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Seminole: Annexation rules fine as they are

City officials are willing to keep an open mind, but they really don't like any of the proposed changes to the county's annexation rules.

A lengthy discussion during last week's workshop turned into a sharp critique of Pinellas County officials' efforts to slow down or restrict annexations of unincorporated areas by cities.

The issue was sparked by a letter to the county from Pinellas Park warning that it would sue the county if it tried to change the annexation rules, particularly those affecting the largely unincorporated Lealman area. The county proposals would make it harder for cities to annex bordering properties.

"I am concerned about the Lealman issue," said Mayor Dottie Reeder. "We wouldn't want a precedent set."

What Reeder wanted _ and got _ was a consensus from the rest of the council that they like the way annexations are handled now.

She is particularly concerned about a proposed state law that would prevent cities from collecting fire taxes for five years after annexing a property. The county or an independent fire district would retain the taxes during that period.

But Reeder especially didn't like a county proposal that would limit how much a property would have to abut Seminole before it could be annexed into the city.

"Contiguous is contiguous, whether it's 1 inch or 10 feet," Reeder said. "This is a hot topic."

Pinellas County wants 18 percent of an unincorporated property's boundaries to be contiguous to a city boundary before it could be voluntarily annexed into that city. The Pinellas Planning Council is considering the proposal.

"Any change proposed from the county is an effort on their part to better define what they want us to be," said council member Bob Matthews. "The changes only serve to benefit one government: the county."

Council member Pete Bergstrom, who also is on the Pinellas Planning Council, urged Seminole to wait and see what the final annexation proposals involve before taking any action.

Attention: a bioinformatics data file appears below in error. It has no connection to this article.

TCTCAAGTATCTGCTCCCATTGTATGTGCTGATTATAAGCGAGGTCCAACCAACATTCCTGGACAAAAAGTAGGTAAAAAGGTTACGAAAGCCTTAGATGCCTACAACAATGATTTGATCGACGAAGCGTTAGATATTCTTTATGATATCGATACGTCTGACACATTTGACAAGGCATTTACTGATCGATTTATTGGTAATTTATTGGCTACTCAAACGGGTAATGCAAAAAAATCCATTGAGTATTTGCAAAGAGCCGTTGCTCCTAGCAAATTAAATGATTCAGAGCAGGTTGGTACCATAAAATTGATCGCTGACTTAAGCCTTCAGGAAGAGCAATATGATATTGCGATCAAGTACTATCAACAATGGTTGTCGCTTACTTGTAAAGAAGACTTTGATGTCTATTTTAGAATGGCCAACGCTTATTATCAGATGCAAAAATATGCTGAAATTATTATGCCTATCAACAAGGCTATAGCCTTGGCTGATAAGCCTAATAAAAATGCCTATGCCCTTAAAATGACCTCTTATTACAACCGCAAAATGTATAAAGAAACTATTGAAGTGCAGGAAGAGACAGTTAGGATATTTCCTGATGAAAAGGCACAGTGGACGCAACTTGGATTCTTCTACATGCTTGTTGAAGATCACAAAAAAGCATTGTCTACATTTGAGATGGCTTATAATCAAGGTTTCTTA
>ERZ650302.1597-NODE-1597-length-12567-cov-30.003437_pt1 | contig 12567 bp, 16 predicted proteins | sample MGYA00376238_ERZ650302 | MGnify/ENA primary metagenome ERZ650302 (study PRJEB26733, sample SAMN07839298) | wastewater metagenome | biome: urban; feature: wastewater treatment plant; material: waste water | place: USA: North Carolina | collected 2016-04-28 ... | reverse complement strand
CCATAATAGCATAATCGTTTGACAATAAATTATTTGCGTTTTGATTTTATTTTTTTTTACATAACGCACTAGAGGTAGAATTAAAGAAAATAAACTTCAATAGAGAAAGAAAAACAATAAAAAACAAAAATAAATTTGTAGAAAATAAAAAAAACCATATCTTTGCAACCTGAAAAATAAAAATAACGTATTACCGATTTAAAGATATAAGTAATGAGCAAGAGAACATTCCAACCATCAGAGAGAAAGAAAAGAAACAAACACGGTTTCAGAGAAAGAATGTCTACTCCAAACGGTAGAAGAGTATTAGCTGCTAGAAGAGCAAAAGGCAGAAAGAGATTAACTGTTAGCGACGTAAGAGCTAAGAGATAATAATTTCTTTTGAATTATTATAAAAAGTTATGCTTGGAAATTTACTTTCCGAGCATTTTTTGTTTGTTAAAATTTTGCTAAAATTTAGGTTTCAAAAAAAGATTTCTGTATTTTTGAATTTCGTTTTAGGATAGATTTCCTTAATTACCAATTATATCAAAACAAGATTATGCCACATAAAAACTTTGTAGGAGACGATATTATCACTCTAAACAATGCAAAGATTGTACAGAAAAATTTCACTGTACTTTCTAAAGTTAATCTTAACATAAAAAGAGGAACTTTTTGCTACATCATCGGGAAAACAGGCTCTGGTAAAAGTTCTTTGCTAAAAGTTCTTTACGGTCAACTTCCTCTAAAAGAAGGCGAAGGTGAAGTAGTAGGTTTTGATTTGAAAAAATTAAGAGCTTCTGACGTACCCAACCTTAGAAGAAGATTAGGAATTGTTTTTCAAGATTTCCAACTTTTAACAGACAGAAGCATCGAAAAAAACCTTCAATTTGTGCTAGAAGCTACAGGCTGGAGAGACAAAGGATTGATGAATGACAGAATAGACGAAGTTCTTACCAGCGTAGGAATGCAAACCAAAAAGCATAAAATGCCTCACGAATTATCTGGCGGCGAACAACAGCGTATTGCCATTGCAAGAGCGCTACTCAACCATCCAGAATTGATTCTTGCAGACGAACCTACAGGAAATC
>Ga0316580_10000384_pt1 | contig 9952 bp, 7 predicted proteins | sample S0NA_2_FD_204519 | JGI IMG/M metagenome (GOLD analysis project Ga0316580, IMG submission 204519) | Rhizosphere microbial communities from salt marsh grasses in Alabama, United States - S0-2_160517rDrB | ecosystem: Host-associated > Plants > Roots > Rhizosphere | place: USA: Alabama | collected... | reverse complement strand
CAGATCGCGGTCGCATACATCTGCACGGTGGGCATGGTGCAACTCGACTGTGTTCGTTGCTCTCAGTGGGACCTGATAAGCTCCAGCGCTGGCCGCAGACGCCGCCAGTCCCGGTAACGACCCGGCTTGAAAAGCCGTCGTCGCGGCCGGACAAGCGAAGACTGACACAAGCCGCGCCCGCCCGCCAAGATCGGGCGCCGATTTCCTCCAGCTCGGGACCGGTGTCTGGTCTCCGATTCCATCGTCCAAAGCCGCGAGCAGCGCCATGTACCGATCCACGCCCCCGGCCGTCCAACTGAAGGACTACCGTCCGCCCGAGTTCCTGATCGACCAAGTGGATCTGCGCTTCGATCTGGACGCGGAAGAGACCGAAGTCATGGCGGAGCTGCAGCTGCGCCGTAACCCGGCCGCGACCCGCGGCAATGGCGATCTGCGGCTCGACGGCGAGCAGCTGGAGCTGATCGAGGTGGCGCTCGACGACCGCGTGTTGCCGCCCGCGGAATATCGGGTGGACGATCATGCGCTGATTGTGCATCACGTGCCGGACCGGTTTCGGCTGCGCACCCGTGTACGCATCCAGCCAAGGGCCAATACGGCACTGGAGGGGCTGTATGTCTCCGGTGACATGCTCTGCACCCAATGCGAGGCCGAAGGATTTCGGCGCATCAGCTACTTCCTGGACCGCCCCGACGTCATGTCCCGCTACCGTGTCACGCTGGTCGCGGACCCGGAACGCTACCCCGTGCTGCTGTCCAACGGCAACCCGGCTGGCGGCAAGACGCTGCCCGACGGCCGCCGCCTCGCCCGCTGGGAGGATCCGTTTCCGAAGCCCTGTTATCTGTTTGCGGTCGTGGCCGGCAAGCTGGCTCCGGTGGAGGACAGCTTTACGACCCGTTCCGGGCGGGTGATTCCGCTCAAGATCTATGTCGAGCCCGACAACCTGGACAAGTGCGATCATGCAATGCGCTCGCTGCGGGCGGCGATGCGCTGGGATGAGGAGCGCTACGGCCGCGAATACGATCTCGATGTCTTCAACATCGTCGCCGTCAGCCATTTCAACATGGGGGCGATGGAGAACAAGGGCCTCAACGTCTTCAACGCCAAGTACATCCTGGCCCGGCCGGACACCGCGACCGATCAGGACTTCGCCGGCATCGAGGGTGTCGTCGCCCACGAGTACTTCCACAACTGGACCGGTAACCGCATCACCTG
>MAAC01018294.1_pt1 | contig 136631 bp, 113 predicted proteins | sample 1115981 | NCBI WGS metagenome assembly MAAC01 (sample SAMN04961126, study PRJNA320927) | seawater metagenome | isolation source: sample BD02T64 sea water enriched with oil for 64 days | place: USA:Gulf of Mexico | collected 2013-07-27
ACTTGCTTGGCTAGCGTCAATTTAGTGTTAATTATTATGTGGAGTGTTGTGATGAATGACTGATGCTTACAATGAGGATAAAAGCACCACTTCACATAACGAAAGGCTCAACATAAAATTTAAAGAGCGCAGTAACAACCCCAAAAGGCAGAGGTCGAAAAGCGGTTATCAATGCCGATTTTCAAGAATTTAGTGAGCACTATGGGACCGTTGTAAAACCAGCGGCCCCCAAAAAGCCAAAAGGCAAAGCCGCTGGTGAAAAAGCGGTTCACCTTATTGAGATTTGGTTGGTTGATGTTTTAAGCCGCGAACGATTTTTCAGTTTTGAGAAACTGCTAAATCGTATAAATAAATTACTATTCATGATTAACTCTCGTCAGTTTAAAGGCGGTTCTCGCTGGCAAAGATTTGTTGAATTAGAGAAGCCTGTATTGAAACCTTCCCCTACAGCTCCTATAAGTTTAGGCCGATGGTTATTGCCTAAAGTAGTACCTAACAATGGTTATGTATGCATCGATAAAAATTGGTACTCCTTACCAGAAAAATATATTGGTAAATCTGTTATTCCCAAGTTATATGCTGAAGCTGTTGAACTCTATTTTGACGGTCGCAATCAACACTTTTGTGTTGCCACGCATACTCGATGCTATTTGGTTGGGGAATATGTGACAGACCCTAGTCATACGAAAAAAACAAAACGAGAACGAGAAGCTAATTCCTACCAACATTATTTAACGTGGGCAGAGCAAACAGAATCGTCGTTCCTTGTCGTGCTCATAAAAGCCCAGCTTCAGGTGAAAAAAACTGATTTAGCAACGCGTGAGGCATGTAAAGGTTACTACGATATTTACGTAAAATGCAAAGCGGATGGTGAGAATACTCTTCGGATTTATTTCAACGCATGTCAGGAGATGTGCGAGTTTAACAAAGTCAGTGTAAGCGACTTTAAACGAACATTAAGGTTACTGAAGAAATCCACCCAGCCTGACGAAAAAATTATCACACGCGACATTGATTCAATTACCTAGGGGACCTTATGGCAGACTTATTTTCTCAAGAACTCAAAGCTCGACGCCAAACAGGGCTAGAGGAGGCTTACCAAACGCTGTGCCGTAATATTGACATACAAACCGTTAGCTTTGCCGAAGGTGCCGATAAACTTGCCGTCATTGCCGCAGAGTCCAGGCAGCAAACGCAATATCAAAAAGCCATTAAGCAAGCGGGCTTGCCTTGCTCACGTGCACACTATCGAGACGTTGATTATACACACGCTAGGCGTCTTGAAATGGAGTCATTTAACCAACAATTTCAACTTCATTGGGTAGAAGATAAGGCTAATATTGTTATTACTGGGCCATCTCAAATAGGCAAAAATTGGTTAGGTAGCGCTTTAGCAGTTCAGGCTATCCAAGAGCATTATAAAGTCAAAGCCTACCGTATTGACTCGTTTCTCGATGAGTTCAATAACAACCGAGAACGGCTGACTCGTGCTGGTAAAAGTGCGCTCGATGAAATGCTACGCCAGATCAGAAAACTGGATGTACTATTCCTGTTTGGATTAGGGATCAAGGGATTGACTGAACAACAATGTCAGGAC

Council member John Counts acknowledged a reality: "I don't know of any municipality that would want it more restrictive."

Seminole was unsuccessful last year in annexing 10,000 residents, about 1,500 acres and $335-million in taxable value to the city. A referendum vigorously opposed by a group of residents was defeated at the polls. Since then Seminole has annexed only properties that have voluntarily sought to join the city.

In other action, the commission approved six charter amendments that will appear on the March 8 election ballot. If approved, council members would serve three-year terms instead of two, beginning after the 2006 election.

To ease the transition, in both 2006 and 2007 two council members would be elected to three-year terms. The lowest vote-getter among the winning candidates in 2006 would serve two years, and the similar candidate in 2007 would serve one year. In 2008, all council seats would become three-year spots. The mayor's three-year term would remain unchanged.

The other proposed changes:

In the absence and/or disability of both the mayor and vice mayor, the most senior council member would act as mayor.

All council meetings will be open to the public, except as provided by Florida law. Meetings exempt from the Sunshine Law include lawsuit-related attorney conferences and collective bargaining.

The city manager will keep an administrative code that implements ordinances and resolutions passed by the City Council.

Regular city elections will be held on the second Tuesday of March, with runoff elections held within 45 days of that date.

Make "every effort" to retain at least one former Charter Committee member when the committee is re-established every five years.